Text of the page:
The ready availability of finance has eased the position of households during the pandemic, but at the same time it accelerates the accumulation of debt. Indebtedness should be reined in with a debt-to-income cap and limits on the duration of housing loans.
COVID-19 has not shaken the operating capacity of the Finnish financial system. However, there is cause for concern in the prolonged growth of household indebtedness, which could threaten Finland’s ability to cope with future economic crises.
A larger share than before of new housing loans have been granted to highly indebted households. Large amounts of debt are particularly common among households in the growth centres. A debt-to-income cap would rein in excessive indebtedness.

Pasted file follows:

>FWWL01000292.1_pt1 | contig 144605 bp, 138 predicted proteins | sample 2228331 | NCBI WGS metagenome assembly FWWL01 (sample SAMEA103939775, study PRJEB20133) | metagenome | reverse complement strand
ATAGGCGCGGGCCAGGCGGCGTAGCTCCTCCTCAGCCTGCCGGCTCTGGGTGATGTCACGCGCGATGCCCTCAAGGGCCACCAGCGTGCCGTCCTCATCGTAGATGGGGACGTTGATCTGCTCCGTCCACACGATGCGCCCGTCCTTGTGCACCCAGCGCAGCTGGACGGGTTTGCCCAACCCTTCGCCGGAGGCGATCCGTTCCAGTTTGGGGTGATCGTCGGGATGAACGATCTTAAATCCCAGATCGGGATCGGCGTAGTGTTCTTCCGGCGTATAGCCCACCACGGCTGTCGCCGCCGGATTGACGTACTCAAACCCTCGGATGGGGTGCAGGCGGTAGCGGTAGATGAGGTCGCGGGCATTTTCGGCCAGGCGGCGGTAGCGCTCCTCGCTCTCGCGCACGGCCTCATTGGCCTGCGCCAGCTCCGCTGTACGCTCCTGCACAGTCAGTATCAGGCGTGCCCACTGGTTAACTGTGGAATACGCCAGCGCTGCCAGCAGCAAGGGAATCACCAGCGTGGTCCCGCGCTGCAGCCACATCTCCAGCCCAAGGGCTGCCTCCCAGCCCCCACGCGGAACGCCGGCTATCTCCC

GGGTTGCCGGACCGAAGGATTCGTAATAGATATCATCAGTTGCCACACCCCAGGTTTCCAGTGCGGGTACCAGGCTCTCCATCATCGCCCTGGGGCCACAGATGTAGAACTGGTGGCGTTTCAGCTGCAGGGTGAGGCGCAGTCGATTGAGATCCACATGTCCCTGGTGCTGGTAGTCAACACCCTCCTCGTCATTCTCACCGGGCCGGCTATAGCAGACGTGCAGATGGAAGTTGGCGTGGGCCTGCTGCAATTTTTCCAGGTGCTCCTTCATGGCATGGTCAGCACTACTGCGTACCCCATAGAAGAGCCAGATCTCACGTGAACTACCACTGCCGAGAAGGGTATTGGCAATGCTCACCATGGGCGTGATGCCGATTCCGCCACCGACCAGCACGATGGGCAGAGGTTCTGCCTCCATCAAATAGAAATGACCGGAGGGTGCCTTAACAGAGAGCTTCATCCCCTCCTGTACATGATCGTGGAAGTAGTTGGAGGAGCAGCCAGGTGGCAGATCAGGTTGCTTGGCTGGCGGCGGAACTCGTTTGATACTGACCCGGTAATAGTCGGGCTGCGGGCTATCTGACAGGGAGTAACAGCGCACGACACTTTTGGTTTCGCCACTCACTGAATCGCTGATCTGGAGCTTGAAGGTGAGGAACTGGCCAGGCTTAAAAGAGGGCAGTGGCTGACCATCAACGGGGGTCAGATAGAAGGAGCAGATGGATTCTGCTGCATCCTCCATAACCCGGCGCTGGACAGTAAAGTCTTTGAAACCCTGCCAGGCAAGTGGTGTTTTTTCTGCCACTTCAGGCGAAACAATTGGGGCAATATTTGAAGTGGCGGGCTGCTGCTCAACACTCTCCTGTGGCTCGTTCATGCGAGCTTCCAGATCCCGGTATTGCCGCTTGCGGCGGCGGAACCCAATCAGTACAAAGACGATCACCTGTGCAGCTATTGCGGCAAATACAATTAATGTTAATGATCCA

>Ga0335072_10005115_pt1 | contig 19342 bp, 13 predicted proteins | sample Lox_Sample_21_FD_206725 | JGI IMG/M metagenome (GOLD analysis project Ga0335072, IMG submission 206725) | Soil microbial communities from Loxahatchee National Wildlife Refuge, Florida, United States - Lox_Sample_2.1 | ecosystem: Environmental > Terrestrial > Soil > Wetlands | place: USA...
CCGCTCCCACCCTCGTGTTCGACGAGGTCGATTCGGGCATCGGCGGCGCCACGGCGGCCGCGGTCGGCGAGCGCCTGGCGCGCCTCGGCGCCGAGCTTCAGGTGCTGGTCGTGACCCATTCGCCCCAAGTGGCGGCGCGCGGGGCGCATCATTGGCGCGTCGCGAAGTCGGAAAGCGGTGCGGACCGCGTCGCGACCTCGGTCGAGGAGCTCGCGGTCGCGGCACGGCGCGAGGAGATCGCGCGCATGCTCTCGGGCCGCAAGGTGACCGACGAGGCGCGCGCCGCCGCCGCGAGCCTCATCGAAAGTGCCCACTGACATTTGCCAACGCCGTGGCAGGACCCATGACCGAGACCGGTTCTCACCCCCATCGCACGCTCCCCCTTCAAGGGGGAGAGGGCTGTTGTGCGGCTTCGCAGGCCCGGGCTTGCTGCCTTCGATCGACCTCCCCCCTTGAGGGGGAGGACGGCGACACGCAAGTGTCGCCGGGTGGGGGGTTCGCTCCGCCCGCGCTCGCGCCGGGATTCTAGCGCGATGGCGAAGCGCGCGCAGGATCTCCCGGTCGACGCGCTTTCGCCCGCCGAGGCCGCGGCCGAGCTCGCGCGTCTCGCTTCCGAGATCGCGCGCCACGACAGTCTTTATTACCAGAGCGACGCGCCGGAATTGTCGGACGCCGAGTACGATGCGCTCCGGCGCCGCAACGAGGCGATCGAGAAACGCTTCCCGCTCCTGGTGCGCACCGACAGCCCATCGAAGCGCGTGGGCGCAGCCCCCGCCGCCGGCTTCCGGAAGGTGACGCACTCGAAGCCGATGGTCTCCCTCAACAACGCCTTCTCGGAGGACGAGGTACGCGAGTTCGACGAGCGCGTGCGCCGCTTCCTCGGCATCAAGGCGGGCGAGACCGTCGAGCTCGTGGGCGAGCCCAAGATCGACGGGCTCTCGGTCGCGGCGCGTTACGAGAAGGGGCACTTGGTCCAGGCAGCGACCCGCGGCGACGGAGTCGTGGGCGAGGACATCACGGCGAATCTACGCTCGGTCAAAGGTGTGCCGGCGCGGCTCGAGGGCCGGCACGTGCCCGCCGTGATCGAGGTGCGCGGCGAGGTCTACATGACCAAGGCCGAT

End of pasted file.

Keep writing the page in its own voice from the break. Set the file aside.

Based on an analysis by the Bank of Finland, the introduction of a debt-to-income cap would have only a moderate impact on long-term economic growth. A debt-to-income cap could dampen economic fluctuations when compared with the current loan-to-value cap.
Housing company loans are increasing household indebtedness and altering the structure of debt. A loan-to-value limit of 60% would reduce housing-purchasers’ substantial accumulation of debt via housing company loans.
COVID-19 has ravaged the banks less than feared. Growth in non-performing loans would weaken banks’ ability to extend credit. A number of methods have been suggested to reduce the number of non-performing loans.
The banks have coped well during the pandemic and have been able to provide credit to businesses and households. Very long loan durations are a cause for concern. New tools are needed to rein in the build-up of debt.
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